We came, we saw, we ate. We can attest to Best Key Lime Pie, Best Conch Fritters, Best Fish, Best Breakfast. Best in these cases is from among the restaurants we sampled.
The Best Key Lime Pie (as in since my grandmother passed away) was to be had at Mrs. Mac’s Kitchen — the small one on the north side of US 1 heading west in Key Largo. The welcome was vocal, as in every staff member in sight, and real. We decided to make our late lunch an early dinner, and Janet had fish and shrimp done fish and chips style with excellent sweet potato fries (just the right ratio of soft and crunchy.) My fish was smothered in relleno sauce and graced with just enough cheese — not swimming in it. The black beans and rice were tasty. We both had mahi/dolphin/dorado, and for me it was a bit over-cooked, but then I am super-picky about fish. The food police have pretty much driven restaurant cooks to ruin it, and when I ask for it something less that DONE, I expect government types and lawyers to descend (ala Alton Brown’s dilemma).
Sign is not broken, camera lens captured the natural pulsation of Neon.
And then came the PIE. Light yellow, check. Custard base, check, Dense and smooth, check, Perfectly sour-sweet, check. No whip cream, OK I had to ask for that part. Otherwise a perfect piece of KLP! All comments about fish cookery aside, we would consider Mrs. Mac’s a must return.
The Best Conch Fritters were at Lazy Days in Islamorada. Before we reached Lazy Days on day two, we had gotten them that were too browned, conch too tough, diced pickles in the fritter batter*, almost no conch, and raw in the middle. At Lazy Days they were golden, soft, fully cooked with tender conch and just the right bite of spice. Lazy Days also provided us with excellent fish that was closer to properly cooked. My grouper came with a bit of bacon and cheddar on top as a sandwich. I don’t care for grilled fish sandwiches. The bread soaks away the juices. Janets’ mahi/dolphin/dorado was very lightly tempura-ed and gently fried. In both cases, our sweet potato and regular fries were deemed worth saving for breakfast hash. The SPF were particularly good.
The award for Best Fish in an entree role goes to Fish Tales in Marathon. This is a fish market with tables. My blackened grouper was beautifully seasoned and over-cooked — not just by my standards, but I’m sure the food police would be handing out an “A.” My black beans and rice were tasty but came out as the last glob from the pot — probably because we ate late. Janet’s fried grouper was what snagged the best award. It was melt in your mouth moist and obviously fresh.. Not only that she liked the slaw, ordered it double and had some of mine. The award for best performance of fish in a spread also goes to Fish Tales. Made of salmon mahi/dolphin/dorado, mackerel, and (I forget) and seasoned with a variation on the blackening spice and with only enough binder to bind, this stuff was GRRReaaaat (I miss Thurl Ravenscroft).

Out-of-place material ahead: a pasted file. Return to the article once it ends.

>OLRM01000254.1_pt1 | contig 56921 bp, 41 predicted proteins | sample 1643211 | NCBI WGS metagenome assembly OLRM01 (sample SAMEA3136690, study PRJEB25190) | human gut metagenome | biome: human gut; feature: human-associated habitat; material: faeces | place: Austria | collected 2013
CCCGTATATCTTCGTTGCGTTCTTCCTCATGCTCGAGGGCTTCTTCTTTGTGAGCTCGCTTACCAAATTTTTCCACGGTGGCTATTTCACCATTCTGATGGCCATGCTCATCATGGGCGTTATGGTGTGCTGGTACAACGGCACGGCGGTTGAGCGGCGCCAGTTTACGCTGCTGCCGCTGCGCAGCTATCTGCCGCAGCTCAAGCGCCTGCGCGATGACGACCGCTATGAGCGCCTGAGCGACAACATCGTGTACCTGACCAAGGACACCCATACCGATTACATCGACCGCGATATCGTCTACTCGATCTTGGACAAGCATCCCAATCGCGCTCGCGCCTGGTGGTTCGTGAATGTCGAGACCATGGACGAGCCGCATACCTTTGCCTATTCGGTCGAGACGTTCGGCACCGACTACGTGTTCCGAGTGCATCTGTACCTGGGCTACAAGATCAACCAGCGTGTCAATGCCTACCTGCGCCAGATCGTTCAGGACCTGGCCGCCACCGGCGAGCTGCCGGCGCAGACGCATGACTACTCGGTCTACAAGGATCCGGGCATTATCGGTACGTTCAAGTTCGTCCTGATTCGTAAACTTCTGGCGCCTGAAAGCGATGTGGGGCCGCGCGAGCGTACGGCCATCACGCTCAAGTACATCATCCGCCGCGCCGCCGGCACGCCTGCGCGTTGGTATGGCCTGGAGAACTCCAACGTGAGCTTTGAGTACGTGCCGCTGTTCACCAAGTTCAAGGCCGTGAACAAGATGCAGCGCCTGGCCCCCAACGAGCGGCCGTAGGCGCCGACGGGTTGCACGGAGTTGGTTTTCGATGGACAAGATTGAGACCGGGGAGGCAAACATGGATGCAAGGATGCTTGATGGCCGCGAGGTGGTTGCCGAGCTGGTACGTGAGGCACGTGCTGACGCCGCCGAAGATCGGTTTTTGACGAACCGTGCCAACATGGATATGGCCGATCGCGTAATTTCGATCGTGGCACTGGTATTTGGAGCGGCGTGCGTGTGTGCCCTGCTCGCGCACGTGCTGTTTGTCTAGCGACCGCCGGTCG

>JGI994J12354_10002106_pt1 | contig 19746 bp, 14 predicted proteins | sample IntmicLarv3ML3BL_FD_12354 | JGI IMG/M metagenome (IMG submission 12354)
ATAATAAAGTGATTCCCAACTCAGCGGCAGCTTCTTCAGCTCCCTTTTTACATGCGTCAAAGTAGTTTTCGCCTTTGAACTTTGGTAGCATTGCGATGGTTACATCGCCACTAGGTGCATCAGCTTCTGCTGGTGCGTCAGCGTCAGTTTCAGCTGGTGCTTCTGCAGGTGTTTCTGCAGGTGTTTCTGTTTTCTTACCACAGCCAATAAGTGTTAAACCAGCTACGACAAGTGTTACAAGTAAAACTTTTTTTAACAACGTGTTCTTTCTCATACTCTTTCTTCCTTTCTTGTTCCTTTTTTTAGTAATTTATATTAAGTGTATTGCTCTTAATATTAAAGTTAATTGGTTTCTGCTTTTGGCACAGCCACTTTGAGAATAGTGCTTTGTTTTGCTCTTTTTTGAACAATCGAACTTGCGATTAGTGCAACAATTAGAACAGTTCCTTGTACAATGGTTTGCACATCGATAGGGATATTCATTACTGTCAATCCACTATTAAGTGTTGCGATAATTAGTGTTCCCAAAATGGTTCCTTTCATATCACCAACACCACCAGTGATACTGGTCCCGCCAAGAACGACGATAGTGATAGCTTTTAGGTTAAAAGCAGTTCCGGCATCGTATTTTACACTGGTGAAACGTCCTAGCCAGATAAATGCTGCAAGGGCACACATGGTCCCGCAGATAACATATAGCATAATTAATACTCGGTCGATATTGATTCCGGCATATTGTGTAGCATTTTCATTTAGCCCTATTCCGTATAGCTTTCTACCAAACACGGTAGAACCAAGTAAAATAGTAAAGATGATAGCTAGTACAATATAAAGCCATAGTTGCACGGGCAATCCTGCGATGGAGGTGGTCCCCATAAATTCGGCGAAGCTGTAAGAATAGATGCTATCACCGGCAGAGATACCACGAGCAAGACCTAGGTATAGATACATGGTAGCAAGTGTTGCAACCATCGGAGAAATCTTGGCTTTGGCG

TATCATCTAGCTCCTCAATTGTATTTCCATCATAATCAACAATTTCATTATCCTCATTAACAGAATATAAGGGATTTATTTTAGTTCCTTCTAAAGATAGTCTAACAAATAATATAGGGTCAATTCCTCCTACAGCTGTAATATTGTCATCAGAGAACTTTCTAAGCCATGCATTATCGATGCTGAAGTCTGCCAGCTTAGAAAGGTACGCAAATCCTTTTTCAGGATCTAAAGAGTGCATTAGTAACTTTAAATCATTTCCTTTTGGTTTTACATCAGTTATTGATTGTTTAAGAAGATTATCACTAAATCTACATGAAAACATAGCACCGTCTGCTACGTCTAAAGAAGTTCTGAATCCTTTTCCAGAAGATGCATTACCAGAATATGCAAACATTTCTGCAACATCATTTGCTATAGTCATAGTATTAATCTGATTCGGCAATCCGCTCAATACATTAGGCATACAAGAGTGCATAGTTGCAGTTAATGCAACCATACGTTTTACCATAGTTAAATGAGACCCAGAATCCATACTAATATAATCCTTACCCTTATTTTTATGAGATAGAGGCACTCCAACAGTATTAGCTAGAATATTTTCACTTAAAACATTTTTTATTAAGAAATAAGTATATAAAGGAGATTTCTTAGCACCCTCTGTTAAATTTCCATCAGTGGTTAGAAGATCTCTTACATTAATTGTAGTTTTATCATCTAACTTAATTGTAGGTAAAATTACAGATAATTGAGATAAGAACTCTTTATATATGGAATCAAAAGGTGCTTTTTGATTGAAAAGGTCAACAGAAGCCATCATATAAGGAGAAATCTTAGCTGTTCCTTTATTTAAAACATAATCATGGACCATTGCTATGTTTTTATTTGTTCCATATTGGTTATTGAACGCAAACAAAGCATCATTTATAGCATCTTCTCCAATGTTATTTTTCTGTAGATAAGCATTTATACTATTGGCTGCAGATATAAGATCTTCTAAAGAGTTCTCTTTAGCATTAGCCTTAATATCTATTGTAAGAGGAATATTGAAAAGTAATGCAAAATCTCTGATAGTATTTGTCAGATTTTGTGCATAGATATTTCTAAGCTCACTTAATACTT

We like diners, especially those in touch with what diners used to be, pre-franchising. Harriette’s is one of those. The menu was comprehensive. Pretty much everything is cooked to order. The ingredients are obviously fresh. The service is honest, helpful and friendly. The place is tiny and often has lines at the door. My spicy beef omelet was not spicy by my terms, but I am sure others would have found it so, but it was hot, fresh and delicious and served with a quarter-acre biscuit.and local honey. Janet’s fry up was an old standby for diners and executed perfectly. With beverages, our Best Breakfast (we ate at noon) was under $20 for two.
And then, drum roll, there were Harriette’s Key Lime Muffins, 5+ inches in diameter, with a bank of confectioner’s sugar drifted across the top, they are delicate and limey until one reaches the core which is almost a key lime curd. We don’t believe we have ever had a dessert muffin quite this good ever before. We split one while there and brought one home for breakfast the next day. We are thinking of suggesting a monthly subscription service.
There are plenty of places to eat in the Keys, they run from shacks to jackets required. Neither aspect will tell you much about the food. but this is where the Internet shines if you can spot the trolls and sock-puppets among the reviewers — too good or too bad is usually a tip-off. Lots of vehicles parked out front, in back and barely off the road isn’t much of a tip-off. DUI may be illegal, but restaurants without bars, or at least plenty of beer, pretty much don’t exist. If you see a lot of vehicles, check an online rating service — is it the food. or is it the happy hour?
* A UN Violation.